Check out the magnificent Wave Pictures in a small, intimate venue that Homer Simpson would describe as “intamit”. Their double album “Cold Forgiveness” was a highlight of last year and the unassuming appearance of singer / songwriter / guitarist David Tattersall hides a TOTAL GUITAR LEGEND!

Saturday – The 1975 (Islington O2 Academy)

Stadium indie or Motown influenced pop-rock? The 1975 are wisely hedging ther bets for the moment. One of the more interesting bands around – you don’t get the usual bland soundbites from these boys. Here’s singer Matt Healy:

“We’re a band that defines a certain generation at a certain time. Nobody my age consumes media in a linear, straightforward way; it’s like a human eye, light coming in from everywhere. You can expect a 17-year-old girl to be listening to Kendrick Lamar and to Carole King. I think we’re the first band to really embrace the fact there aren’t many rules left.”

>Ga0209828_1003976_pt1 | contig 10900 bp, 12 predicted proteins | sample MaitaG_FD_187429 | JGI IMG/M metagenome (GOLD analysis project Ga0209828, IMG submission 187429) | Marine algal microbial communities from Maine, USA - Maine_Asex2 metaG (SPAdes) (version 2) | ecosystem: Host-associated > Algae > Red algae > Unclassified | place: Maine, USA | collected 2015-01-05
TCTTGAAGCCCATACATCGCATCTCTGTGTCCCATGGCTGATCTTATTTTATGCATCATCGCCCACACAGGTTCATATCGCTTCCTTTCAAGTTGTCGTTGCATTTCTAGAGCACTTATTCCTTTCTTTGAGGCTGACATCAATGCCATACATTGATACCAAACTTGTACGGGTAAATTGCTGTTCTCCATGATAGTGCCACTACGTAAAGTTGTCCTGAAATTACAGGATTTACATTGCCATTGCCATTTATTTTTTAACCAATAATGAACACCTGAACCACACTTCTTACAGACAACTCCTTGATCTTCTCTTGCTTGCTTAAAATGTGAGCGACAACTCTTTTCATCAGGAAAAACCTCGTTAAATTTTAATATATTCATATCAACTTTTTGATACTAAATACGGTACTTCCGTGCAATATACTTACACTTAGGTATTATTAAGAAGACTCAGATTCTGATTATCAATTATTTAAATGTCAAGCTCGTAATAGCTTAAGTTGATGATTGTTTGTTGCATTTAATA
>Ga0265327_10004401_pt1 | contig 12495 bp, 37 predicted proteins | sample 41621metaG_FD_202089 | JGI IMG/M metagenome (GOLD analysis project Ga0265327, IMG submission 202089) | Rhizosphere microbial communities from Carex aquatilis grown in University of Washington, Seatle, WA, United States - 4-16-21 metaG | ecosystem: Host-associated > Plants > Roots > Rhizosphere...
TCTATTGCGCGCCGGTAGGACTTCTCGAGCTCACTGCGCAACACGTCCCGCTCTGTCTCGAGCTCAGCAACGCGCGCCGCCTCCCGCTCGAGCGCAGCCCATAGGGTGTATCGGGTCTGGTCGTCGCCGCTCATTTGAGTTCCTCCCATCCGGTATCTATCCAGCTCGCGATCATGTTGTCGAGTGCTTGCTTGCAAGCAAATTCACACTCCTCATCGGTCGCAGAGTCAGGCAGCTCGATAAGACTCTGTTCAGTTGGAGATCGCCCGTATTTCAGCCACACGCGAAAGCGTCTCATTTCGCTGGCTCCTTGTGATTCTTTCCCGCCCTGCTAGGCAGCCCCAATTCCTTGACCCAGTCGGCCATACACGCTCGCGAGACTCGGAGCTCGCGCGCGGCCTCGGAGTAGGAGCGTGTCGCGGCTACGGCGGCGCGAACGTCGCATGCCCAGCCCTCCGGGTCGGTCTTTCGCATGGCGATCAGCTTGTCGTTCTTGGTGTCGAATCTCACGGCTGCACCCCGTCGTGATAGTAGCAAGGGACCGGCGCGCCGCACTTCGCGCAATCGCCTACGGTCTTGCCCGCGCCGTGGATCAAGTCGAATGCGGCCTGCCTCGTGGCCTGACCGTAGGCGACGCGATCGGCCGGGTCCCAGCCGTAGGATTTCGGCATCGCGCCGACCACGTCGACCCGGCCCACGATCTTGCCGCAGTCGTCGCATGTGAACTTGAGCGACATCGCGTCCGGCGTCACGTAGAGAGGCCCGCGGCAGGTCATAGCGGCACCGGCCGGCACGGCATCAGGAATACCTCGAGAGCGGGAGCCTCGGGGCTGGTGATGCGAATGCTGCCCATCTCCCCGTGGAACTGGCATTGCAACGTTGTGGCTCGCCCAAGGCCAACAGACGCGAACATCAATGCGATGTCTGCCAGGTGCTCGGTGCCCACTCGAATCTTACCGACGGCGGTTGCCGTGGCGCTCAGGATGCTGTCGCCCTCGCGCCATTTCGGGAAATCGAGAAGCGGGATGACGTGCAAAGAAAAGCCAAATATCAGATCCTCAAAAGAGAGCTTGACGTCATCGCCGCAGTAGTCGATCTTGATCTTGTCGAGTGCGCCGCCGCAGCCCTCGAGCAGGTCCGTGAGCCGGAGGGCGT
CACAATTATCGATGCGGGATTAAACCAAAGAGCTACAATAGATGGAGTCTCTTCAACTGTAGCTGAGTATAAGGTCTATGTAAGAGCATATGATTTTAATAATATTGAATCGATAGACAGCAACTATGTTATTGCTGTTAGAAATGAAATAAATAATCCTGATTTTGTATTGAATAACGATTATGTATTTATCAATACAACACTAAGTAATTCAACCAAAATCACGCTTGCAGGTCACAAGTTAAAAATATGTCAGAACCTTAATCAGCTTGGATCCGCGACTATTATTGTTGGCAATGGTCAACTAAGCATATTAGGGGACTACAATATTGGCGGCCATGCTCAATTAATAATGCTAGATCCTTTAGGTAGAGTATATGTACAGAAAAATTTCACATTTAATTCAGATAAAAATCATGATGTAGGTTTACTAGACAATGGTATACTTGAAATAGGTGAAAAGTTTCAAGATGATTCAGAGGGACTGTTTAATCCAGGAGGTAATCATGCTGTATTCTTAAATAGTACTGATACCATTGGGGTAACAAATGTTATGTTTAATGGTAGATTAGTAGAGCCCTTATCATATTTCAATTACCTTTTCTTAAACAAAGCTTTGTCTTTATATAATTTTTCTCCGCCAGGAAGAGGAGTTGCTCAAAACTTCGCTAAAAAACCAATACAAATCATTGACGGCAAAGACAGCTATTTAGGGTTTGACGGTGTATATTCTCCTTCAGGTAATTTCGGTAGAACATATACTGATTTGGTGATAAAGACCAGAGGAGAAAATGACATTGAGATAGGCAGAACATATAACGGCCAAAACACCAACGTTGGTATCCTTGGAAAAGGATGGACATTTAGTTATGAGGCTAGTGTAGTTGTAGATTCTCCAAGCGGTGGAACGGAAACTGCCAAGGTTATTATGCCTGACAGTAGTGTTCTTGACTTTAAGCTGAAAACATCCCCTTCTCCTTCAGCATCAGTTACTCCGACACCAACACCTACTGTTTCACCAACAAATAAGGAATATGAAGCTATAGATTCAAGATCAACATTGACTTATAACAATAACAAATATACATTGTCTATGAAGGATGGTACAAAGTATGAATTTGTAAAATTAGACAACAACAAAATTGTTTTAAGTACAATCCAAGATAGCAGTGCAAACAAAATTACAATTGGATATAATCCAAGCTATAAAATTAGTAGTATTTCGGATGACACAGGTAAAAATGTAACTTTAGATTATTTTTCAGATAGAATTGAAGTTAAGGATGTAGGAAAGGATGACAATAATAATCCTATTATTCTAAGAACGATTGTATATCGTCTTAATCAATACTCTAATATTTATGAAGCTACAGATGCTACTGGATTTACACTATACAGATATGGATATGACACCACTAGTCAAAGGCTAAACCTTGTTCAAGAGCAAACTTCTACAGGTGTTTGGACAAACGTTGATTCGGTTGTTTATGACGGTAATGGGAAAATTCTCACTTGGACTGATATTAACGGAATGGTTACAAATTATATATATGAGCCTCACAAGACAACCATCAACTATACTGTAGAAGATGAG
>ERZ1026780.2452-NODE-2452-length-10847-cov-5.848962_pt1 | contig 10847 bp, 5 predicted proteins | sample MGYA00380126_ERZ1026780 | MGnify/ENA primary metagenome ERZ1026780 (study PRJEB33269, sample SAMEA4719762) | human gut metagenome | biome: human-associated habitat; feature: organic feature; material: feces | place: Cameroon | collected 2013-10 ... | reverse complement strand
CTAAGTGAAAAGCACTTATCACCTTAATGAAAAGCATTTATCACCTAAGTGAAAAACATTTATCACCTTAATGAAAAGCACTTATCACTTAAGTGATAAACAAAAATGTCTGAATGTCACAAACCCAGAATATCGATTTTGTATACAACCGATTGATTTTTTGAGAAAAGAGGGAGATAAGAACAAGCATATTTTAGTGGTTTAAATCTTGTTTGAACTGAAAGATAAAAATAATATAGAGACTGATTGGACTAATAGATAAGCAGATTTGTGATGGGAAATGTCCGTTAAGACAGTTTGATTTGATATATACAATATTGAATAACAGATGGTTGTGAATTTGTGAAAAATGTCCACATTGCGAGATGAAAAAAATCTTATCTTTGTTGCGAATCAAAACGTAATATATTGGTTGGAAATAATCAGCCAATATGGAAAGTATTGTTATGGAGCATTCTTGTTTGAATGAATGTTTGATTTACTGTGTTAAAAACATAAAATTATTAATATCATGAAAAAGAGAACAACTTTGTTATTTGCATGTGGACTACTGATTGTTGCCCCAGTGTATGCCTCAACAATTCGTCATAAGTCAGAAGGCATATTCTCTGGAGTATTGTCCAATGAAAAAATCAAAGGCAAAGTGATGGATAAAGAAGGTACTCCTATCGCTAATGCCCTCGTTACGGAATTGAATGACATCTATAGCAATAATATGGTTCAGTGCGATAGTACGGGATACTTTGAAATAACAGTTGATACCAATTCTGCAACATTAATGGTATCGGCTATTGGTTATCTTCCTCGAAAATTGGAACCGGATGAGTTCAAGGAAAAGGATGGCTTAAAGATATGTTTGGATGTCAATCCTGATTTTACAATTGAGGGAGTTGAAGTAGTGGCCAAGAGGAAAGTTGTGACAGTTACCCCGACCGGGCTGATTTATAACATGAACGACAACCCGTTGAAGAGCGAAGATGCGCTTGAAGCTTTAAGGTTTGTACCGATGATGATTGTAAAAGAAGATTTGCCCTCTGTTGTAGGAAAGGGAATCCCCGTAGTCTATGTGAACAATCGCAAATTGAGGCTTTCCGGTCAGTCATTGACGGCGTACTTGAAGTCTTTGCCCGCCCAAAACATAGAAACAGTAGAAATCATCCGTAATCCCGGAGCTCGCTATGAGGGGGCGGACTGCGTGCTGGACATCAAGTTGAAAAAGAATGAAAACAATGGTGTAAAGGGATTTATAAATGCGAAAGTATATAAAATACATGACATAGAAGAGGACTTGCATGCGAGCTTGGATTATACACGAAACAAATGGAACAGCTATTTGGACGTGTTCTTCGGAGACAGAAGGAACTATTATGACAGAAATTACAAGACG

Pretentious? More than somewhat. But you have to admit the boy has a point.

Oh, and Matt is the son of Tim Healy from Auf Wiedersehen Pet and also the lead singer of folk band Half A Shilling:

Sunday – The Black Feathers (Green Note, Camden)

English folk duo who incorporate elements of Americana and some loverly bluegrass harmonies into their music. The excellent Green Note seems the perfect setting. Try the organic lager.

Monday – Neck Deep – Barfly

Sprightly and unashamed pop-punk – the vid gives a really good flavour of what they do live.
Album out very soon.